From north to south, Florida's filled with state parks boasting diverse wildflower viewing opportunities throughout spring, and even in early winter. And since the majority of tourists don't head to the sunshine state until summer, you'll enjoy shoulder season savings no matter where you wander.
5. Great Smoky Mountains
The Smokies' spring wildflower bloom is so legendary, it attracts an annual pilgrimage – literally. This year's Spring Wildflower Pilgrimage will take place in late April, though you'll want to register as soon as the option opens up in March.
Whether you join the group or strike out on your own, the park has multiple camping options, which can help keep accommodation costs low. After all, the weather this time of year is glorious. Why not sleep outside?
Spend a little more, and you can find yourself in a private cabin just outside the park gates. Averaging about $160* a night, many properties include a full kitchen, which can help offset food costs. You'll likely also have swimming pool and clubhouse access.
6. Texas Hill Country
Early April brings the famous bluebonnet bloom deep in the heart of Texas, not to mention Texas paintbrush, Indian blankets, winecup flowers, and more.
And speaking of wine, if you need a non-floral reason to pay the Lone Star State a visit, check out the Hill Country wine trail. You can explore the fifty or so area wineries on your own (with a designated driver, of course!), or check out the events organized for the annual Wine & Wildflower Journey. This year's will run from April 6 - 22, though full details have yet to be published.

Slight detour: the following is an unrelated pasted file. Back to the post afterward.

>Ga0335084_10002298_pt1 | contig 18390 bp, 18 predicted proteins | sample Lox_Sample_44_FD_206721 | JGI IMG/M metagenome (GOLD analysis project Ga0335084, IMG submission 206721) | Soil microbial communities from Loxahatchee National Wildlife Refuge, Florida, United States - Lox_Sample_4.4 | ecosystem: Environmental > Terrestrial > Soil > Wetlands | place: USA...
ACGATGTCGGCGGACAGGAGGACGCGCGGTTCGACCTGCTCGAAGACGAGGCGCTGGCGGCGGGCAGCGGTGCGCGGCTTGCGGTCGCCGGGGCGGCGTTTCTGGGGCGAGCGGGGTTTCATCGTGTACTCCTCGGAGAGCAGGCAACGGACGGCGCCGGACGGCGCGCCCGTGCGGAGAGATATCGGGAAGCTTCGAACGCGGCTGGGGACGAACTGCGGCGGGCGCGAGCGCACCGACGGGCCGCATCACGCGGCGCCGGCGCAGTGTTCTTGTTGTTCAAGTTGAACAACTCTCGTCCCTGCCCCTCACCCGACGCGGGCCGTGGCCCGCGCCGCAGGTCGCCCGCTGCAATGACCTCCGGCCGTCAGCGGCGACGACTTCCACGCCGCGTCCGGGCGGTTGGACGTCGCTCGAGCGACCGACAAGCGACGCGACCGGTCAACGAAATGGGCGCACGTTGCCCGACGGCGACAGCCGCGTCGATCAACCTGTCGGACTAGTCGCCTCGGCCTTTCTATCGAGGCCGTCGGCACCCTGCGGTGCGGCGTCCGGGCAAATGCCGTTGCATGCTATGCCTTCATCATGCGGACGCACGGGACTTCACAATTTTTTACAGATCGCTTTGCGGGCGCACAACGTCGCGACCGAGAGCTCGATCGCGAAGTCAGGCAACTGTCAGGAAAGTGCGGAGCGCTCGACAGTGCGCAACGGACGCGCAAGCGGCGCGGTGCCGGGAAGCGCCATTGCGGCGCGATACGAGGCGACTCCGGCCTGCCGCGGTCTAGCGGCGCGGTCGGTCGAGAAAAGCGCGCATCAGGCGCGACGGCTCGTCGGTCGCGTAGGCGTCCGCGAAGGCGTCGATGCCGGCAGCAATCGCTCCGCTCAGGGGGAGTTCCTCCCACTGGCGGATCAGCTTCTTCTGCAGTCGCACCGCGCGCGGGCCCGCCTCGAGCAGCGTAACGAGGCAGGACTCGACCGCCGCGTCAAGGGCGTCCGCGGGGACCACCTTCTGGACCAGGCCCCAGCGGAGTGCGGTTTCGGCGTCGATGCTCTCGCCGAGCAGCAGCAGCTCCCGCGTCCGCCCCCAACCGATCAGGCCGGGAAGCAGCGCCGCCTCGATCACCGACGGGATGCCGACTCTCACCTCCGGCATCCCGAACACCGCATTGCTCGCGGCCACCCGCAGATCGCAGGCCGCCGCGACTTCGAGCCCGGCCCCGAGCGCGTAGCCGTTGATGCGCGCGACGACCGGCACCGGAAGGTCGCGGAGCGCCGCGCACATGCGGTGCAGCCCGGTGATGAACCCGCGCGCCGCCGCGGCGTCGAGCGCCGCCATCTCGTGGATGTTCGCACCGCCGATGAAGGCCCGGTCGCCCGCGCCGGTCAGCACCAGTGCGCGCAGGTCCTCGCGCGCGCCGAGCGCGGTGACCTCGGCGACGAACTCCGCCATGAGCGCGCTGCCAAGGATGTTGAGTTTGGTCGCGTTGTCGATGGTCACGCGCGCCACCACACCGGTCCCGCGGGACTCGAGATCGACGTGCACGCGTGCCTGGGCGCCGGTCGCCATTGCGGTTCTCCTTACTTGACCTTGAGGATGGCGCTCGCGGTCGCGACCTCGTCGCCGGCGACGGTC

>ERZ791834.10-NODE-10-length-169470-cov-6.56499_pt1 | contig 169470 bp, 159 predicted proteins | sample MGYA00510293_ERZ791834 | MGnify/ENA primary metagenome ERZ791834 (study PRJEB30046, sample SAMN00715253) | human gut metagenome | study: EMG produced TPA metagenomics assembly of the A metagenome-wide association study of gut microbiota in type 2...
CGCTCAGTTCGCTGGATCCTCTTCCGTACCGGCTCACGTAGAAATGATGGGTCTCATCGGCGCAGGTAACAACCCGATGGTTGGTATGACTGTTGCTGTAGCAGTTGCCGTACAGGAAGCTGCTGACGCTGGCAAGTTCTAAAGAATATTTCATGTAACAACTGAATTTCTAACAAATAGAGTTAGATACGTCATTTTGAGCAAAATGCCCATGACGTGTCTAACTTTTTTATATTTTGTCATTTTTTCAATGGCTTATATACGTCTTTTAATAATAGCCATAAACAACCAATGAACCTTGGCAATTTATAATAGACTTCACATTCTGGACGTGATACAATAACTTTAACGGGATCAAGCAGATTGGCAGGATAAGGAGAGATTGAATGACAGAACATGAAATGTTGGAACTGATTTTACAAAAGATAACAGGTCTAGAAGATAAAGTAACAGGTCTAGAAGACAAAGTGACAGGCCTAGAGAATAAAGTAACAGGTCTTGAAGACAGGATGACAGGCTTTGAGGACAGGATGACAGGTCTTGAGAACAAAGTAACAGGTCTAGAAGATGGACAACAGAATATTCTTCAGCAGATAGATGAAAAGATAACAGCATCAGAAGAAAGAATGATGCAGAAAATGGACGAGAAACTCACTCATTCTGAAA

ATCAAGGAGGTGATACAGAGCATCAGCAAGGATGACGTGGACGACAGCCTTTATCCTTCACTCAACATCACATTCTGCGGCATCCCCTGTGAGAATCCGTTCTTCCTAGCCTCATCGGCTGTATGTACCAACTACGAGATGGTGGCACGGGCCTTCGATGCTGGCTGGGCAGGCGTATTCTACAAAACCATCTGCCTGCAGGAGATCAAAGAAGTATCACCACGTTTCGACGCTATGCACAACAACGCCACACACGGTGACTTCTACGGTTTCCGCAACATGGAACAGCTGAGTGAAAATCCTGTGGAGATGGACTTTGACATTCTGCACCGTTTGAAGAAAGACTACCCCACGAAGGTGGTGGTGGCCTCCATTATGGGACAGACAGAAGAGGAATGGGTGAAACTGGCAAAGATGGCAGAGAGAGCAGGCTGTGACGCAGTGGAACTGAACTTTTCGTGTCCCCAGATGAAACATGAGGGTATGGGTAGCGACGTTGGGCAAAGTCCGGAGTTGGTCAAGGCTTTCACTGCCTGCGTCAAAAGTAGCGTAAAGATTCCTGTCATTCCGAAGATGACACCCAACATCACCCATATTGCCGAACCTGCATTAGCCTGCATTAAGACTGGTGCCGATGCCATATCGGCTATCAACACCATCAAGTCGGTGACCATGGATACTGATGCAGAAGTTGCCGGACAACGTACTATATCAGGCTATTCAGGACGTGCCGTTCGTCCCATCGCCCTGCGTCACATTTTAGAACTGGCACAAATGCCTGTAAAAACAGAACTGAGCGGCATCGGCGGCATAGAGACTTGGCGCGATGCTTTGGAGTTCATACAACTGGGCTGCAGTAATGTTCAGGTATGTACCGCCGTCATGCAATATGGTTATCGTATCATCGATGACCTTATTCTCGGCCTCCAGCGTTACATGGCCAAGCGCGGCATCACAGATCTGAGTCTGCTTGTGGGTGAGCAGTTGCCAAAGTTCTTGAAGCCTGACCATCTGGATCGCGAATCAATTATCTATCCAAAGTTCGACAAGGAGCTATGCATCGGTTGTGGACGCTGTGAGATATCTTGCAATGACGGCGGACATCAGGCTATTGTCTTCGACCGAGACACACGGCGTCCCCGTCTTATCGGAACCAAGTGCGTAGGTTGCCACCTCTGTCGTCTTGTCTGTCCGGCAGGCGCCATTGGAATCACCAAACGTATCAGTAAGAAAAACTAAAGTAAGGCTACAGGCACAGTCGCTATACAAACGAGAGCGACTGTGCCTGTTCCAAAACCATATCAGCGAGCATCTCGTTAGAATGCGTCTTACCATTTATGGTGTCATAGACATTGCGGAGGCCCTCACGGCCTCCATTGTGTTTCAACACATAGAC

7. Yellowstone National Park
Can't quite make April work? Consider a trip to America's first National Park: May and early June make sense of the landscape's name with their preponderance of yellow flowers.
As summer draws near, even more colors come to focus, from purple-blue wildflax to effervescent puffs of red prairie smoke. And, of course, you'll have ample opportunity to meet some new four-legged friends. The park is home to moose, elk, bison, deer, and fox — plus black and grizzly bears who will just be stretching their paws after the long winter's hibernation.
Play it safe: Keep your food tucked away, stick to the trail, and maybe bring some bear spray. You're not the only one celebrating the end of the cold season!
Where are your favorite sites to spot wildflower blooms in springtime? Let us know in the comments below! We're always looking for our next destination.
All content provided in this blog is supplied by Jamie Cattanach and is for informational purposes only. Barclaycard makes no representations as to the accuracy or completeness of any information contained in the blog or found by following any link within this blog.
*Prices may fluctuate over time. This article reflects price estimates at time of publication.
Image credit: Shutterstock